“In recent years, as George Steinbrenner has faded from view as the principal owner,” writes the New York Times‘ Richard Sandomir in Saturday’s paper, “(team president Randy) Levine has emerged as the strongest voice of the Yankees…no other Yankees executive ” not Steinbrenner™s sons, Hal and Hank; Brian Cashman, the general manager; or Lonn Trost, the chief operating officer ” is as willfully aggressive.”  Not even Tony Pena asking for a date comes on as strong!

œPart of Randy likes to fight, said Hal Steinbrenner, the managing general partner. œHe has a history of not backing down. He likes to be the bad cop. I™m the good cop.The family has never asked Levine to restrain his style. Hal Steinbrenner said he has œabsolutely applauded Levine™s castigations of Assemblyman Richard L. Brodsky, a persistent critic of the stadium™s financing. Levine has angrily accused Brodsky, a Westchester County Democrat, of attacking the Yankees name for political ends.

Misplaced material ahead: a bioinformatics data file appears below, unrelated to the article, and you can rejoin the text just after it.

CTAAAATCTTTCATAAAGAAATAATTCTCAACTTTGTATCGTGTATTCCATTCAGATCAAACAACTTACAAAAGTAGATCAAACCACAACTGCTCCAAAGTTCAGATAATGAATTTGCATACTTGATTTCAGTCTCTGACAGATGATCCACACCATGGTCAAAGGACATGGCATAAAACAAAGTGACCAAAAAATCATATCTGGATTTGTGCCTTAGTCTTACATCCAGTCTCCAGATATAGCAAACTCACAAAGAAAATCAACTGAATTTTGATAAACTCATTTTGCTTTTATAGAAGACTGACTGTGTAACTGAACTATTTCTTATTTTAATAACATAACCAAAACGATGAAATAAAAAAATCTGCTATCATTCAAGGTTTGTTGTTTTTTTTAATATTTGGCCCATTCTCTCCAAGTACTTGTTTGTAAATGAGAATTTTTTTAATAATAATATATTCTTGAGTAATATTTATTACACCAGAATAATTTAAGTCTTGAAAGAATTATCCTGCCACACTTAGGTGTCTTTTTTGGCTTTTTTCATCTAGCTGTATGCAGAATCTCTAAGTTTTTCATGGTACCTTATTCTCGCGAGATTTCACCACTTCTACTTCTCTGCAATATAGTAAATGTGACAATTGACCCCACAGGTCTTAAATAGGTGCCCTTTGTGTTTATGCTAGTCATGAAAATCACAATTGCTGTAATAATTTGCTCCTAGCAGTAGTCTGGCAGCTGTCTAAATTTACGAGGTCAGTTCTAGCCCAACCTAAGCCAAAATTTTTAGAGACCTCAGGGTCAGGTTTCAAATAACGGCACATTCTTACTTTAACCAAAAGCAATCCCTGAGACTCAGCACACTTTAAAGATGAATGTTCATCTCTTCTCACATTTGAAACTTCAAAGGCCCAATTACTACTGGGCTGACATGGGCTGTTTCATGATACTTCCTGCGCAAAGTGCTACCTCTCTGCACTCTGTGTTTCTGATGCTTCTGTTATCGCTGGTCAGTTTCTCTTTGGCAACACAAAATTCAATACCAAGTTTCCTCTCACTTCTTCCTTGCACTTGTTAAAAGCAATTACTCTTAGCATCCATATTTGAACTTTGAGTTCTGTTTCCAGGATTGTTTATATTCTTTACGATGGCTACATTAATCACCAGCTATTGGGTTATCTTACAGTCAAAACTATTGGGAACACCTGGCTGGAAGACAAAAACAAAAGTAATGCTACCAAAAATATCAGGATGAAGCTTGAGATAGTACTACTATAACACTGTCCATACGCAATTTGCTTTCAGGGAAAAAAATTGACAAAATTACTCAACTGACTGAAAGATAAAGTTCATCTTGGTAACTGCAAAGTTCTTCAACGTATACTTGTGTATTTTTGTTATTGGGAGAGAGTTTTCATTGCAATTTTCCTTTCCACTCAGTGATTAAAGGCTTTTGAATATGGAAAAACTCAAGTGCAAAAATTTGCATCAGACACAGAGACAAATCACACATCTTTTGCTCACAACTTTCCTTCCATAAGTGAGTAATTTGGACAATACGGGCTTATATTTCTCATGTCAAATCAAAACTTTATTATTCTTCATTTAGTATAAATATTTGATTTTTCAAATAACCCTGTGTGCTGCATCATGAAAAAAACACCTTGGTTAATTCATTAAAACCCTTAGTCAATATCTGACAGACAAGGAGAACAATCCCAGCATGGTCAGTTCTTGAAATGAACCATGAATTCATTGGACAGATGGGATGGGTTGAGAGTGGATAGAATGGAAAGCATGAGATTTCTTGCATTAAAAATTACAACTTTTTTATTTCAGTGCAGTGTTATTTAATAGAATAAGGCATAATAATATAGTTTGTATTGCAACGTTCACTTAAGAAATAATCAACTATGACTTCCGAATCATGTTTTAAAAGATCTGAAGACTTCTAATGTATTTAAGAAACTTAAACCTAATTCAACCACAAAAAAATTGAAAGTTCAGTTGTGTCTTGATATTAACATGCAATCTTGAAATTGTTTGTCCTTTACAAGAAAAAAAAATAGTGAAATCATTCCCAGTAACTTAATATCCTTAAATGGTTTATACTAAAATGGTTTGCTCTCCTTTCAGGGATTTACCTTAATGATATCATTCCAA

Levine™s occasionally choleric behavior is not an act, he said, but evidence that he can change speeds on his rhetorical pitches.

œI get angry, he said, œbut I try not to let anger color my job.

The brusque Brodsky sees Levine as œsomeone who thinks the world responds to bullying and verbal violence. After a public hearing at which Levine, 54, turned red while yelling at him, Brodsky said: œHe couldn™t have been acting. His face was too purple.

At a hearing about stadium financing this month, Levine accused Brodsky of being on a œwitch hunt and of using œSoviet-style tactics in subpoenaing him, and told him that he is œnot the dictator of the state who can overrule everybody else.

Brodsky countered, œI will remind you, Mr. Levine, that the Giuliani years are over.

Levine turned from the witness table with a smile, his morning™s joust over.

œEntertaining, wasn™t it? he said as he left the Manhattan hearing room.